Just before the holidays, Judge Singal issued an order de-certifying a class in Loef v. First American Title Insurance Company. The Loef decision both provides an excellent example of the changed legal landscape after Wal-Mart Stores, Inc. v. Dukes, and highlights the continued uncertainty that exists in the First Circuit over the existence of subject matter jurisdiction under the Class Action Fairness Act (CAFA) when a class is decertified.
Loef involved a putative class of individuals who had paid premiums for the purchase of title insurance in connection with refinance transactions. The Loef plaintiffs asserted that they, and others similarly situated, qualified for discounted refinance rates but did not receive them. According to the plaintiffs, agents for the insurance company were obligated to ascertain any borrower’s eligibility for its discounted refinance rates and offer those rates if available, but did not do so.
Initially, in Campbell v. First American Title Ins. Co., the court had concluded that the putative class satisfied the requirements of Rule 23(a); specifically, with regard to Rule 23(a)(2), the court had held that the questions regarding the insurance company’s ascertainment and disclosure obligations constituted “common” questions. Accordingly, after also concluding that the class satisfied the requirements of Rule 23(b)(3), the court granted certification.
As discovery and motion practice developed, however, it became clear that there were significant factual disputes regarding whether individual transactions qualified for the refinance rate. Experts disputed whether many of the policies identified as overcharges in fact received the discounted rate, whether the policies were eligible for the refinance rate, and even whether it was possible to determine the eligibility of some policies absent additional individual information. On this developed record, First American moved for decertification of the class based on the Supreme Court’s decision in Wal-Mart.
In reviewing the decertification motion, the court expressly relied on the Supreme Court’s interpretation of the commonality requirement of Rule 23(a)(2) set forth in Wal-Mart: “The Supreme Court’s recent decision in Wal-Mart has transformed the Rule 23(a)(2) commonality standard from a ‘low bar,’ . . . to a far more searching inquiry.” Although Judge Singal had identified common questions when he originally certified the class, he now found that there were no common answers to these questions, either with respect to liability or damages. As the court explained, “liability would require an assessment of each transaction to determine if the absent class member qualified for the discount rate” and therefore “could not be established in one stroke.” He found it fatal that there was neither a “common answer to the question of liability” nor a “common method for resolving the liability question.” He therefore granted the motion for decertification, finding that neither Rule 23(a)(2) commonality nor 23(b)(3) predominance had been satisfied.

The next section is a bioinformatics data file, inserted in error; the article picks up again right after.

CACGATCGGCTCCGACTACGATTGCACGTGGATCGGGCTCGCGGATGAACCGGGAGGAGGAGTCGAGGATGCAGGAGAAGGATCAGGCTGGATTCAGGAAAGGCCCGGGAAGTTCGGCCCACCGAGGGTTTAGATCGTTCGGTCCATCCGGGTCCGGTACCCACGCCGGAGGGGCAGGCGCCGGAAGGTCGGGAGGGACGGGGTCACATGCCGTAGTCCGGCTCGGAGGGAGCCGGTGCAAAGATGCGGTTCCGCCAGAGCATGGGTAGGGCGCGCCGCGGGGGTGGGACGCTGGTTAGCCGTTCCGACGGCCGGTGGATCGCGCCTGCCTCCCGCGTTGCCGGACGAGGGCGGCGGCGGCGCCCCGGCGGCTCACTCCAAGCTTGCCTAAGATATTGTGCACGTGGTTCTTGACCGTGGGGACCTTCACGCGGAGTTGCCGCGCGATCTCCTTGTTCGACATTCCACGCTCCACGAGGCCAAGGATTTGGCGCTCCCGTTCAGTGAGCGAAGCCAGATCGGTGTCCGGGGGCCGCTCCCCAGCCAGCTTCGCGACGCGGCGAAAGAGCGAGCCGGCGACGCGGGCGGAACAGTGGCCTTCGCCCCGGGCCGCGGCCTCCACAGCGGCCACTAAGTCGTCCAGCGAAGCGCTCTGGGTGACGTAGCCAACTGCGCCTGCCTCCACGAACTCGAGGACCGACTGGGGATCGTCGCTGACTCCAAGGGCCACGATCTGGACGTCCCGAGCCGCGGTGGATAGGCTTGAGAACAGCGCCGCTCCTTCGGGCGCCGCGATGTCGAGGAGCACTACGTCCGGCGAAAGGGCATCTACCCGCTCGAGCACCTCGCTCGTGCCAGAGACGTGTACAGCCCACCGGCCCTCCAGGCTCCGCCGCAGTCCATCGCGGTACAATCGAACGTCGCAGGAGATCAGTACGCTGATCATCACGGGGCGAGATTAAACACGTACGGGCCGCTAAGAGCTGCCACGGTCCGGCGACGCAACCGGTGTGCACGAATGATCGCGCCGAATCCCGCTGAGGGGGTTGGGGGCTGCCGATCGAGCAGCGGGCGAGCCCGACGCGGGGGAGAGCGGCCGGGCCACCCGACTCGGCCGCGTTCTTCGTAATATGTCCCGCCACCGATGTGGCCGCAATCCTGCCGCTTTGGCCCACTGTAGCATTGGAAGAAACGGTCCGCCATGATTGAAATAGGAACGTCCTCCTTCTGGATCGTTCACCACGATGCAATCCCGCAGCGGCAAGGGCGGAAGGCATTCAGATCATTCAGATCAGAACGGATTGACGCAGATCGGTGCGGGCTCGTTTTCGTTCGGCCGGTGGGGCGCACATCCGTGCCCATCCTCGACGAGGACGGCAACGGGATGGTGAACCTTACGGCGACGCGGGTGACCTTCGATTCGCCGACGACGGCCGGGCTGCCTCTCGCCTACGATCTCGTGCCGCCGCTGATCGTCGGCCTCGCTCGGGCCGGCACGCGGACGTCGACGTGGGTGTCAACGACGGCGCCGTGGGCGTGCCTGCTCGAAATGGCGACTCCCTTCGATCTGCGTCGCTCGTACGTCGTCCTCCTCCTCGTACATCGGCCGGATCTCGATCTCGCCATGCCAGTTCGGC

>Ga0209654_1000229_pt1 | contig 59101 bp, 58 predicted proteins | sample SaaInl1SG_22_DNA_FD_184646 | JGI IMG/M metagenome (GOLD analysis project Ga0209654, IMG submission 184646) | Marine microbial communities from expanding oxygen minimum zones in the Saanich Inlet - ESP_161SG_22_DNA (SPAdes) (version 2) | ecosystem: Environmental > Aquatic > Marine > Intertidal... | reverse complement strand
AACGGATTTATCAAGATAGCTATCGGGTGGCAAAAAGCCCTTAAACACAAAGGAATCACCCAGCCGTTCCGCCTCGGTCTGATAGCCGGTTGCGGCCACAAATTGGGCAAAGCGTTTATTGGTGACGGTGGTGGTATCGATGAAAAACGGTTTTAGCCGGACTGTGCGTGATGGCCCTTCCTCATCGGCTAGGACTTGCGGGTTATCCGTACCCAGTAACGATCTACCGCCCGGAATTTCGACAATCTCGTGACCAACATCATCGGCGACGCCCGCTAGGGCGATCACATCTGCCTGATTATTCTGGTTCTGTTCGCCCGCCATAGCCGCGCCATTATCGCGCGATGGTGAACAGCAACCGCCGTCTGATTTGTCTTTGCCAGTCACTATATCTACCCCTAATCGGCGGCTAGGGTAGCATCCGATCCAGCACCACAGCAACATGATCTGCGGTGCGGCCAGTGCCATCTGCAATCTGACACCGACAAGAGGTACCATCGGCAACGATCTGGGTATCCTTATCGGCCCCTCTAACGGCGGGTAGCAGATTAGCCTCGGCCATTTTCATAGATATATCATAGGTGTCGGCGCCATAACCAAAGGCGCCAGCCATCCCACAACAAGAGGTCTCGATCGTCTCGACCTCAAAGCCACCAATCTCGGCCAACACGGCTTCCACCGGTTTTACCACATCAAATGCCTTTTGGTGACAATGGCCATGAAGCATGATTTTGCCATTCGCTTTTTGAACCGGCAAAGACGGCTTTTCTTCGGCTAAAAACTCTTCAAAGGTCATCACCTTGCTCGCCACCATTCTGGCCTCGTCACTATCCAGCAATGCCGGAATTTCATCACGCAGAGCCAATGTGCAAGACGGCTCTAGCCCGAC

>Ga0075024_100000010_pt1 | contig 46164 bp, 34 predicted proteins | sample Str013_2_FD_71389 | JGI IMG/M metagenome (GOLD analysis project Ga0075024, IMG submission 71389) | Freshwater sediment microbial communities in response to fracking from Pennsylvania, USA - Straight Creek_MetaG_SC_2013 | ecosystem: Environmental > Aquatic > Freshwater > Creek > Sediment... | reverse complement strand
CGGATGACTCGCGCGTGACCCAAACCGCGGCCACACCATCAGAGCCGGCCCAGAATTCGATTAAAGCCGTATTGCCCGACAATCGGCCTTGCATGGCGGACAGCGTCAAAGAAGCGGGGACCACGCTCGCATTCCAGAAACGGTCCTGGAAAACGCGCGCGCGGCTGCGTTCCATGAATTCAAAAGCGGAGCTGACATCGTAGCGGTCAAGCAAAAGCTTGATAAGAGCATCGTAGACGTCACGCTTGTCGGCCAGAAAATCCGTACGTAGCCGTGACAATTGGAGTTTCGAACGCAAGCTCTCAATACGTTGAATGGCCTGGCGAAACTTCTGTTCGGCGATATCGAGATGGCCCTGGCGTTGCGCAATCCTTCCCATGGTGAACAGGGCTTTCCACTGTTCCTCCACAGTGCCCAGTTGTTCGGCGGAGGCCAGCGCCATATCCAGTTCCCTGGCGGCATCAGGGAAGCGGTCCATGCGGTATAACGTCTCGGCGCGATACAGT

Judge Singal’s opinion is notable not only because of its application of Wal-Mart, but also because it raised another issue – namely, whether the court continued to have subject matter jurisdiction after the class was decertified. In Loef, the sole basis for jurisdiction was CAFA. The court noted that whether CAFA “would allow the Court to maintain jurisdiction after decertification is a question yet to be resolved by the First Circuit.” The court retained jurisdiction, but granted the parties additional time to object to its continued exercise of jurisdiction over the case.
Judge Singal’s decision flags an important issue that remains unresolved in the First Circuit. As Judge Singal observed, the First Circuit in College of Dental Surgeons of Puerto Rico v. Connecticut General Life Insurance Company, had expressly refrained from answering the issue of “whether a later denial of class certification will divest the district court of CAFA jurisdiction.” According to the First Circuit, this remained “an open question.” Previously, in In re TJX Cos. Retail Security Breach Litigation, the First Circuit had suggested in dictum that final denial of class certification “would . . . defeat [CAFA] jurisdiction.”
The First Circuit’s uncertain stance on CAFA jurisdiction has left practitioners bereft of the clear rule that other circuits have adopted. While there is some conflict among district courts on the question of continuing CAFA jurisdiction after denial of class certification, the developing majority rule at the appellate level, espoused by the Sixth Circuit in Metz v. Unizan Bank, the Seventh in Cunningham Charter Corp. v. Learjet, Inc., the Ninth in United Steel v. Shell Oil Co., and the Eleventh in Vega v. T-Mobile USA, Inc., is that CAFA jurisdiction is measured at the time of removal and is not affected by subsequent developments (including non- or de-certification as well as transfer or dismissal). These cases reflect the proposition that jurisdiction attaches at filing or removal and, if proper then, remains good for all time. As the Ninth Circuit said in United Steel, “a putative class action, once properly removed, stays removed.” Whether the First Circuit will adopt this holding, however, remains to be seen.